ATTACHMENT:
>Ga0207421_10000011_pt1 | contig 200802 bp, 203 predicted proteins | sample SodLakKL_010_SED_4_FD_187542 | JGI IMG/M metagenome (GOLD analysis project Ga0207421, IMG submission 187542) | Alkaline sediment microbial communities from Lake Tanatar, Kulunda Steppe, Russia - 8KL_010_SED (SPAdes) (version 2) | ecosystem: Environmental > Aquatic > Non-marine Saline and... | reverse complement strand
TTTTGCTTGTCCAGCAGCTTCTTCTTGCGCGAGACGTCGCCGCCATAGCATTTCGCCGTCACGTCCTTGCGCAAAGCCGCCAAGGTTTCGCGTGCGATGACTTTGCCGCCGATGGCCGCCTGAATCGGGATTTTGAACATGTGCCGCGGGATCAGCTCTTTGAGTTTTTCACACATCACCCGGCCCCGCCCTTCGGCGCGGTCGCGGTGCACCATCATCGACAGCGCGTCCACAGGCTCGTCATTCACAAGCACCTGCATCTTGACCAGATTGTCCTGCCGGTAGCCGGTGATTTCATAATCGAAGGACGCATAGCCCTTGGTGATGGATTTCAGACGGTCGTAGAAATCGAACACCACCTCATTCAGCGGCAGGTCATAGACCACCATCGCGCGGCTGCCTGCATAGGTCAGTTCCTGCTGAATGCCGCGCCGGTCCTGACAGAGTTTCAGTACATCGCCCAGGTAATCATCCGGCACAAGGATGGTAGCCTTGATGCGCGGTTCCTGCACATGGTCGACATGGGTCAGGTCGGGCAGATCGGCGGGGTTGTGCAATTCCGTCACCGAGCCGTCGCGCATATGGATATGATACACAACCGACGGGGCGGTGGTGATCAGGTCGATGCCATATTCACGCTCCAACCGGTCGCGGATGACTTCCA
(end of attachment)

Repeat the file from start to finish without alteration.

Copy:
>Ga0207421_10000011_pt1 | contig 200802 bp, 203 predicted proteins | sample SodLakKL_010_SED_4_FD_187542 | JGI IMG/M metagenome (GOLD analysis project Ga0207421, IMG submission 187542) | Alkaline sediment microbial communities from Lake Tanatar, Kulunda Steppe, Russia - 8KL_010_SED (SPAdes) (version 2) | ecosystem: Environmental > Aquatic > Non-marine Saline and... | reverse complement strand
TTTTGCTTGTCCAGCAGCTTCTTCTTGCGCGAGACGTCGCCGCCATAGCATTTCGCCGTCACGTCCTTGCGCAAAGCCGCCAAGGTTTCGCGTGCGATGACTTTGCCGCCGATGGCCGCCTGAATCGGGATTTTGAACATGTGCCGCGGGATCAGCTCTTTGAGTTTTTCACACATCACCCGGCCCCGCCCTTCGGCGCGGTCGCGGTGCACCATCATCGACAGCGCGTCCACAGGCTCGTCATTCACAAGCACCTGCATCTTGACCAGATTGTCCTGCCGGTAGCCGGTGATTTCATAATCGAAGGACGCATAGCCCTTGGTGATGGATTTCAGACGGTCGTAGAAATCGAACACCACCTCATTCAGCGGCAGGTCATAGACCACCATCGCGCGGCTGCCTGCATAGGTCAGTTCCTGCTGAATGCCGCGCCGGTCCTGACAGAGTTTCAGTACATCGCCCAGGTAATCATCCGGCACAAGGATGGTAGCCTTGATGCGCGGTTCCTGCACATGGTCGACATGGGTCAGGTCGGGCAGATCGGCGGGGTTGTGCAATTCCGTCACCGAGCCGTCGCGCATATGGATATGATACACAACCGACGGGGCGGTGGTGATCAGGTCGATGCCATATTCACGCTCCAACCGGTCGCGGATGACTTCCA